Workers bind steel at a construction site of the Red Line connecting Bang Sue in Bangkok to Rangsit in Pathum Thani. Thailand's official jobless rate of 0.56% is among the world's lowest.  PATTARAPONG CHATPATTARASILL


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  • absorb: to take in a liquid, gas or other substance from the surface or space around - ซึมซับ ดูดกลืน
  • accounted for: all the things or people who should be there are now there -
  • agricultural (adj): of the science or practice of farming - ที่เกี่ยวกับเกษตรกรรม
  • agriculture: the science or practice of farming - เกษตรกรรม, การเกษตร
  • arrangement: a plan or preparation that you make so that something can happen - การจัดการ
  • authority (noun): a person or government agency who has the power to make decisions or enforce the law - เจ้าหน้าที่ผู้มีอำนาจ
  • border: the official line separating two areas, regions or countries - เขตแดน อาณาเขต
  • breach: a break through or over something - รอยแตก, การข้าม, การทำให้แตก
  • central bank (noun): the main government bank in a country that controls the supply of loans (credit) and the supply of money in the country and provides financial services to the government and other banks - ธนาคารแห่งชาติ
  • challenge: something that needs a lot of skill, energy, and determination to deal with or achieve - สิ่งที่ท้าทาย, การท้าทาย
  • compare (verb): to show or state that somebody/something is similar to somebody/something else - เปรียบเทียบ
  • comprise: to consist or be made up of two or more things - ประกอบด้วย
  • comprising: consisting of - ประกอบด้วย
  • connect: to join together two or more things - เชื่อมต่อ
  • construction: the work of building or making something, especially buildings, bridges, etc. - การก่อสร้าง
  • cover (verb): when an insurance company or government provides protection against something by promising to provide a service like healthcare orpay you money if a particular event happens - ความคุ้มครอง
  • crop: a plant grown for food, usually on a farm - พืชผล
  • crunch: a situation in which there is suddenly not enough of something, especially money - ภาวะวิกฤต โดยเฉพาะเรื่องเงิน
  • data: facts or information, especially when examined and used to find out things or to make decisions - ข้อมูล, ตัวเลข, สถิติ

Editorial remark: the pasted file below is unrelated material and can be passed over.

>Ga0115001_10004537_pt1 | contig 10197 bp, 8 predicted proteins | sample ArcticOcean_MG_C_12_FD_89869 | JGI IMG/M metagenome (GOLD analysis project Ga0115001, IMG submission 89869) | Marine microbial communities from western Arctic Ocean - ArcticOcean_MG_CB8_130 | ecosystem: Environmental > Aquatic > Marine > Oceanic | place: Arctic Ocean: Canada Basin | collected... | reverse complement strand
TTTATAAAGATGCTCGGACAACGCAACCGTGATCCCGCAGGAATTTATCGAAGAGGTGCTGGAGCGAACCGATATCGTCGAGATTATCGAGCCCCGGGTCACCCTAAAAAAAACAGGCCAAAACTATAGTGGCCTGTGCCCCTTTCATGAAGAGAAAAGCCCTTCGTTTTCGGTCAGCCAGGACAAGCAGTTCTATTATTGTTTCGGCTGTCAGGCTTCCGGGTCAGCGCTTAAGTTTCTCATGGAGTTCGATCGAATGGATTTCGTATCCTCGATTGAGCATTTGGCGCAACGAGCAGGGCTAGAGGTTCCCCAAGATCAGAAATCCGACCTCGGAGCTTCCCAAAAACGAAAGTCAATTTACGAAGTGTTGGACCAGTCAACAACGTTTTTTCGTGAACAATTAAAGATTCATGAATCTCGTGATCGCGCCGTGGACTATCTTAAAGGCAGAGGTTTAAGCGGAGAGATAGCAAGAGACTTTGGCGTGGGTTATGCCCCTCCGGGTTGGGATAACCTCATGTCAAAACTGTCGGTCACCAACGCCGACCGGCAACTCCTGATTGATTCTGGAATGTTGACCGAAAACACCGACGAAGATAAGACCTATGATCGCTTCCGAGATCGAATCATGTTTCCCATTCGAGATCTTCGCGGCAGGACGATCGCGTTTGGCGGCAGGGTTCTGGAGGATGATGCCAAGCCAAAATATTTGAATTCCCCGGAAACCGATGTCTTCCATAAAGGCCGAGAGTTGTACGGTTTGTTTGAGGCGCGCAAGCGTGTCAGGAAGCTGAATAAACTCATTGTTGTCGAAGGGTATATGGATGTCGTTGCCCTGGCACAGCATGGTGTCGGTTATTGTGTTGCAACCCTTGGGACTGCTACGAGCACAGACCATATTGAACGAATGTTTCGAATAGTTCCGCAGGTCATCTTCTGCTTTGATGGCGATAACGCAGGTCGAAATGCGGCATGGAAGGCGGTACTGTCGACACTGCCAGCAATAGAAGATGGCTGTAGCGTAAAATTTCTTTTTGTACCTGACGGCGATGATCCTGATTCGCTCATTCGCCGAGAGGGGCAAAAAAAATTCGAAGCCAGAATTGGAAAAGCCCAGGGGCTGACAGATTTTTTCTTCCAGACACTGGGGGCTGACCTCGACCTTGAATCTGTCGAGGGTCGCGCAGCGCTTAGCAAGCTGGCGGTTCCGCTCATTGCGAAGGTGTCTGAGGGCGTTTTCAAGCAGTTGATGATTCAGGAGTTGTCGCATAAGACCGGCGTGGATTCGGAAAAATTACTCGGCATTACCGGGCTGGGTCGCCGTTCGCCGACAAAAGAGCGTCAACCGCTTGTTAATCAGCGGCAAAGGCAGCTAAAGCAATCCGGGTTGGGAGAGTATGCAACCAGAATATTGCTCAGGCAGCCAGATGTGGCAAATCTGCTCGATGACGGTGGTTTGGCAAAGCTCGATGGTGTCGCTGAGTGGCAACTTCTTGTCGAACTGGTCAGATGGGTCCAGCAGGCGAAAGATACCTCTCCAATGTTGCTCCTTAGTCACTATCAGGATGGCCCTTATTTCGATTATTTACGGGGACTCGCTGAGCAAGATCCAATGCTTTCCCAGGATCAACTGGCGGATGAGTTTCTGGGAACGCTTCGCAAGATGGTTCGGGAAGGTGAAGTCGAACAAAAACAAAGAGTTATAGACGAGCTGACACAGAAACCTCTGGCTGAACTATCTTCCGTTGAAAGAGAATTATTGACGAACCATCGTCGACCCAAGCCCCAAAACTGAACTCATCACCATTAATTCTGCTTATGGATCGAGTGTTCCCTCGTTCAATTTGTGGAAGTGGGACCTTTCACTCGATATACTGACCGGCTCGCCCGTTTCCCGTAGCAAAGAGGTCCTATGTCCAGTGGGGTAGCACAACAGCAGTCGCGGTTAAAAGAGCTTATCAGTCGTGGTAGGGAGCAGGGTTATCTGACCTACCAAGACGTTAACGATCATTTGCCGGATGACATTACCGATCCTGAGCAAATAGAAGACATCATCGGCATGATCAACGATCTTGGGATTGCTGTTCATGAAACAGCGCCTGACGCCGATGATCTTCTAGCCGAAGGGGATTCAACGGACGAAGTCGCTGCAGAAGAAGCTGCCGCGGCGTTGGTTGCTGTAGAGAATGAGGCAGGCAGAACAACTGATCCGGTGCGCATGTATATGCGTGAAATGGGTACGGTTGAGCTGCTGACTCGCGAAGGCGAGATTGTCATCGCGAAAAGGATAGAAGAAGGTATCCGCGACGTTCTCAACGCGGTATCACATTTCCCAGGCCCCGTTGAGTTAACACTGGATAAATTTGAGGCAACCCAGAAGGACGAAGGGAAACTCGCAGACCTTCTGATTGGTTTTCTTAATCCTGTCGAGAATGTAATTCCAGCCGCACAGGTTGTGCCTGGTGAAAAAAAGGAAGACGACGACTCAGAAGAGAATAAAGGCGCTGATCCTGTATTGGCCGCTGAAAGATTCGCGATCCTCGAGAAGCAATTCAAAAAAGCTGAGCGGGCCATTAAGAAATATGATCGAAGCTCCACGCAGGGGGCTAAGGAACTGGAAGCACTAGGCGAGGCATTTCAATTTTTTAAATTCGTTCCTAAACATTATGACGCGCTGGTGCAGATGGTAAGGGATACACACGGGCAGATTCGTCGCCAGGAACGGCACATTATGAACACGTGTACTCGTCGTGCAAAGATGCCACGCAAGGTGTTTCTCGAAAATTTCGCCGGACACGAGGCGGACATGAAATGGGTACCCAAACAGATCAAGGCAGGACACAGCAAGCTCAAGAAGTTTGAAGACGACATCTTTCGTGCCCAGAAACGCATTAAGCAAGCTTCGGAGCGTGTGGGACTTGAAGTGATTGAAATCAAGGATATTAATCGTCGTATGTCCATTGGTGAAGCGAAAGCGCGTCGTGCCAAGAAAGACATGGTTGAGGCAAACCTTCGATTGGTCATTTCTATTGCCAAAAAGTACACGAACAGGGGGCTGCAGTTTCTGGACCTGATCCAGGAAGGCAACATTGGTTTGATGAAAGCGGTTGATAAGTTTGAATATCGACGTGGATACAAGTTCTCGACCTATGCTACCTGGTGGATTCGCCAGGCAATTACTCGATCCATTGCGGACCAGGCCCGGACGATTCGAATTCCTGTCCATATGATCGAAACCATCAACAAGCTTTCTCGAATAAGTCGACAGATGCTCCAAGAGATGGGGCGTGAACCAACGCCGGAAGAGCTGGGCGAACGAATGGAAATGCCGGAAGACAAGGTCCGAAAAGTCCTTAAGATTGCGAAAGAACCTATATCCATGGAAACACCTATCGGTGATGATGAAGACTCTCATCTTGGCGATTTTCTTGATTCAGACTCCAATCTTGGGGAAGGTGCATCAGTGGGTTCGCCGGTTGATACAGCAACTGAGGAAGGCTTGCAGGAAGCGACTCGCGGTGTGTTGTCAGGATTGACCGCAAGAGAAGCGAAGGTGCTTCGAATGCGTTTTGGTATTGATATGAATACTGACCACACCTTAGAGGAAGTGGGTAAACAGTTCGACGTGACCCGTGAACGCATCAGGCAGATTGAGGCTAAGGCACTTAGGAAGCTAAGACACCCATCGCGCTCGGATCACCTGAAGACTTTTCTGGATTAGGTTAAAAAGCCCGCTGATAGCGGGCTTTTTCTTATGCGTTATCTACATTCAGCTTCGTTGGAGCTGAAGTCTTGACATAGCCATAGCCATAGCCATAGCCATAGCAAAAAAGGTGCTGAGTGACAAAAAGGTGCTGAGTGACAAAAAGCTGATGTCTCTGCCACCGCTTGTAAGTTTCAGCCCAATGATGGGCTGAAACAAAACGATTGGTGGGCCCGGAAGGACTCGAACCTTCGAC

• definition: a statement of what a word or expression means - คำจำกัดความ,คำอธิบาย
  • degree: an amount of something - ระดับ
  • employ: to have someone work or do a job for you and pay them for it - ว่าจ้าง, จ้าง
  • engage in: to take part in a particular activity - มีส่วนร่วมใน
  • estimated: thought to be a particular amount, size, etc. based on a guess or the best information available - ประมาณการ
  • fertility (noun): the ability to have babies; how many babies women have in a country - ภาวะเจริญพันธุ์, อัตราการเกิดของประชากร,
  • forecast: a statement about what will happen in the future based on information available now - การพยากรณ์, การคาดการณ์
  • formal: official; following an agreed or official way of doing things - เป็นพิธี,ตามแบบ,ตามระเบียบ
  • grey area: a situation which is not clear or where the rules are not known - สิ่งที่ซับซ้อน
  • harvesting: collecting a crop from the fields - การเก็บเกี่ยว
  • human rights: the basic rights which it is generally considered all people should have, such as justice and the freedom to say what you think - สิทธิมนุษยชน
  • ignore: to fail to pay attention to; to pretend that you have not noticed or do not know about something - เพิกเฉย
  • inflation: a general rise in the prices of services and goods in a particular country, resulting in a fall in the value of money - เงินเฟ้อ
  • informal (adj.): not official or recognized by government; lacking formal organization - ไม่เป็นทางการ
  • insurance: an arrangement in which you regularly pay an insurance company an amount of money so that they will give you money if something you own is damaged, lost, or stolen, or if you die or are ill or injured - การประกัน
  • invariably: certainly - เสมอ, เป็นนิจศีล
  • jobless (adj): not having a job, unemployed - ว่างงาน, ตกงาน,